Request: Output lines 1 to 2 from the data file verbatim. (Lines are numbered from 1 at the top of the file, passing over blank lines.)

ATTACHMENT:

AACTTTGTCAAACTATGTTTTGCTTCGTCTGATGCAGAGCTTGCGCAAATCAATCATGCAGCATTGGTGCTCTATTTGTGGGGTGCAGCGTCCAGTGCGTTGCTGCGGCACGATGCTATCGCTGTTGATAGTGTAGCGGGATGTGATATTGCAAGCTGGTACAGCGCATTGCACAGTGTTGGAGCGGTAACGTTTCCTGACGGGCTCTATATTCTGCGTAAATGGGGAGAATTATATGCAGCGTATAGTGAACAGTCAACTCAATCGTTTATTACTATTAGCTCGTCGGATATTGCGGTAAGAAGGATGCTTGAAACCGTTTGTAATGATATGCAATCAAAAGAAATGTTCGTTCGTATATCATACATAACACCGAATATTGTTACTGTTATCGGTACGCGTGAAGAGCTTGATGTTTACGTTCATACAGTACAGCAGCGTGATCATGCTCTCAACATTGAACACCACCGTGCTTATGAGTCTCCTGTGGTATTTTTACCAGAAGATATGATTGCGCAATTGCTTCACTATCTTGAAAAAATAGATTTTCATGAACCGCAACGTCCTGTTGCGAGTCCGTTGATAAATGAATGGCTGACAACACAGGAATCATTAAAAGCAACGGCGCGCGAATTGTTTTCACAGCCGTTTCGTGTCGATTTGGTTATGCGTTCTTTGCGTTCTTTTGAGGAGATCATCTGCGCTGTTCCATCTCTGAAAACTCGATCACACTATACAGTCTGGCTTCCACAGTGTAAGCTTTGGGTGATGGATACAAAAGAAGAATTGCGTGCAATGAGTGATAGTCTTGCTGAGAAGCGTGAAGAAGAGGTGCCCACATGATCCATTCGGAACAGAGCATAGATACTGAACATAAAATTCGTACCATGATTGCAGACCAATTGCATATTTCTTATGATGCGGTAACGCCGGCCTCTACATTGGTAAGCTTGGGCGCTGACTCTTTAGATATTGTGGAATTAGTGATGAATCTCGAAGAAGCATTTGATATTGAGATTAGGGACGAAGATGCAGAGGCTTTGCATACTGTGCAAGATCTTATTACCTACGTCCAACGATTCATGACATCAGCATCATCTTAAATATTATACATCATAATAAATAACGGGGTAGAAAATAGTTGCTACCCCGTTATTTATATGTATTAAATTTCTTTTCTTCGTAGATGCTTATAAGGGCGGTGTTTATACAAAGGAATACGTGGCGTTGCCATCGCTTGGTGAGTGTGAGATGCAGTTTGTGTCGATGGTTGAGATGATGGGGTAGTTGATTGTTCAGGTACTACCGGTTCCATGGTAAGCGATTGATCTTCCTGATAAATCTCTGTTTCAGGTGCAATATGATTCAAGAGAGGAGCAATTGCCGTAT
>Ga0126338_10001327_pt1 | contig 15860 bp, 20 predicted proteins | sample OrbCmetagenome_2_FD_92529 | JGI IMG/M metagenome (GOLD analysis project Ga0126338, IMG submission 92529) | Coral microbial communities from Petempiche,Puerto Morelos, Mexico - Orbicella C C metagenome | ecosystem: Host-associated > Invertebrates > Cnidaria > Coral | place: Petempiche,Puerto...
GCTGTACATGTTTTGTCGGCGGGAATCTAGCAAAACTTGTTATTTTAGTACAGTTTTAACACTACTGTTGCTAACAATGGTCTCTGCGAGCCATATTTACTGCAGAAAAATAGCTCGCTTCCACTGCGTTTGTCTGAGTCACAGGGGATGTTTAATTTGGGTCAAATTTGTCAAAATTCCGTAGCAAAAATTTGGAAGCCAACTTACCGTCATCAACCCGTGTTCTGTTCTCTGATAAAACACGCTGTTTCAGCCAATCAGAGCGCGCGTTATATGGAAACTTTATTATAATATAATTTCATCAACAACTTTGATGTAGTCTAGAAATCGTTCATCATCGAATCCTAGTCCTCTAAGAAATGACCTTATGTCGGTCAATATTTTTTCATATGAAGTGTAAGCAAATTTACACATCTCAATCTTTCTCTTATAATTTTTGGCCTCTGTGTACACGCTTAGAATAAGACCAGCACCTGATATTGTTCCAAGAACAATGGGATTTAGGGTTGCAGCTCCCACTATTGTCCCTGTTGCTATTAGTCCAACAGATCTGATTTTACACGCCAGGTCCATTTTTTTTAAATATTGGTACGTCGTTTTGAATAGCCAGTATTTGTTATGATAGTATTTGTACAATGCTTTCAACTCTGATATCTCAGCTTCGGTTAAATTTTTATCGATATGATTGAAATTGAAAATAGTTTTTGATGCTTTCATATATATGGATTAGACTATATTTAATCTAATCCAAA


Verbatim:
AACTTTGTCAAACTATGTTTTGCTTCGTCTGATGCAGAGCTTGCGCAAATCAATCATGCAGCATTGGTGCTCTATTTGTGGGGTGCAGCGTCCAGTGCGTTGCTGCGGCACGATGCTATCGCTGTTGATAGTGTAGCGGGATGTGATATTGCAAGCTGGTACAGCGCATTGCACAGTGTTGGAGCGGTAACGTTTCCTGACGGGCTCTATATTCTGCGTAAATGGGGAGAATTATATGCAGCGTATAGTGAACAGTCAACTCAATCGTTTATTACTATTAGCTCGTCGGATATTGCGGTAAGAAGGATGCTTGAAACCGTTTGTAATGATATGCAATCAAAAGAAATGTTCGTTCGTATATCATACATAACACCGAATATTGTTACTGTTATCGGTACGCGTGAAGAGCTTGATGTTTACGTTCATACAGTACAGCAGCGTGATCATGCTCTCAACATTGAACACCACCGTGCTTATGAGTCTCCTGTGGTATTTTTACCAGAAGATATGATTGCGCAATTGCTTCACTATCTTGAAAAAATAGATTTTCATGAACCGCAACGTCCTGTTGCGAGTCCGTTGATAAATGAATGGCTGACAACACAGGAATCATTAAAAGCAACGGCGCGCGAATTGTTTTCACAGCCGTTTCGTGTCGATTTGGTTATGCGTTCTTTGCGTTCTTTTGAGGAGATCATCTGCGCTGTTCCATCTCTGAAAACTCGATCACACTATACAGTCTGGCTTCCACAGTGTAAGCTTTGGGTGATGGATACAAAAGAAGAATTGCGTGCAATGAGTGATAGTCTTGCTGAGAAGCGTGAAGAAGAGGTGCCCACATGATCCATTCGGAACAGAGCATAGATACTGAACATAAAATTCGTACCATGATTGCAGACCAATTGCATATTTCTTATGATGCGGTAACGCCGGCCTCTACATTGGTAAGCTTGGGCGCTGACTCTTTAGATATTGTGGAATTAGTGATGAATCTCGAAGAAGCATTTGATATTGAGATTAGGGACGAAGATGCAGAGGCTTTGCATACTGTGCAAGATCTTATTACCTACGTCCAACGATTCATGACATCAGCATCATCTTAAATATTATACATCATAATAAATAACGGGGTAGAAAATAGTTGCTACCCCGTTATTTATATGTATTAAATTTCTTTTCTTCGTAGATGCTTATAAGGGCGGTGTTTATACAAAGGAATACGTGGCGTTGCCATCGCTTGGTGAGTGTGAGATGCAGTTTGTGTCGATGGTTGAGATGATGGGGTAGTTGATTGTTCAGGTACTACCGGTTCCATGGTAAGCGATTGATCTTCCTGATAAATCTCTGTTTCAGGTGCAATATGATTCAAGAGAGGAGCAATTGCCGTAT
>Ga0126338_10001327_pt1 | contig 15860 bp, 20 predicted proteins | sample OrbCmetagenome_2_FD_92529 | JGI IMG/M metagenome (GOLD analysis project Ga0126338, IMG submission 92529) | Coral microbial communities from Petempiche,Puerto Morelos, Mexico - Orbicella C C metagenome | ecosystem: Host-associated > Invertebrates > Cnidaria > Coral | place: Petempiche,Puerto...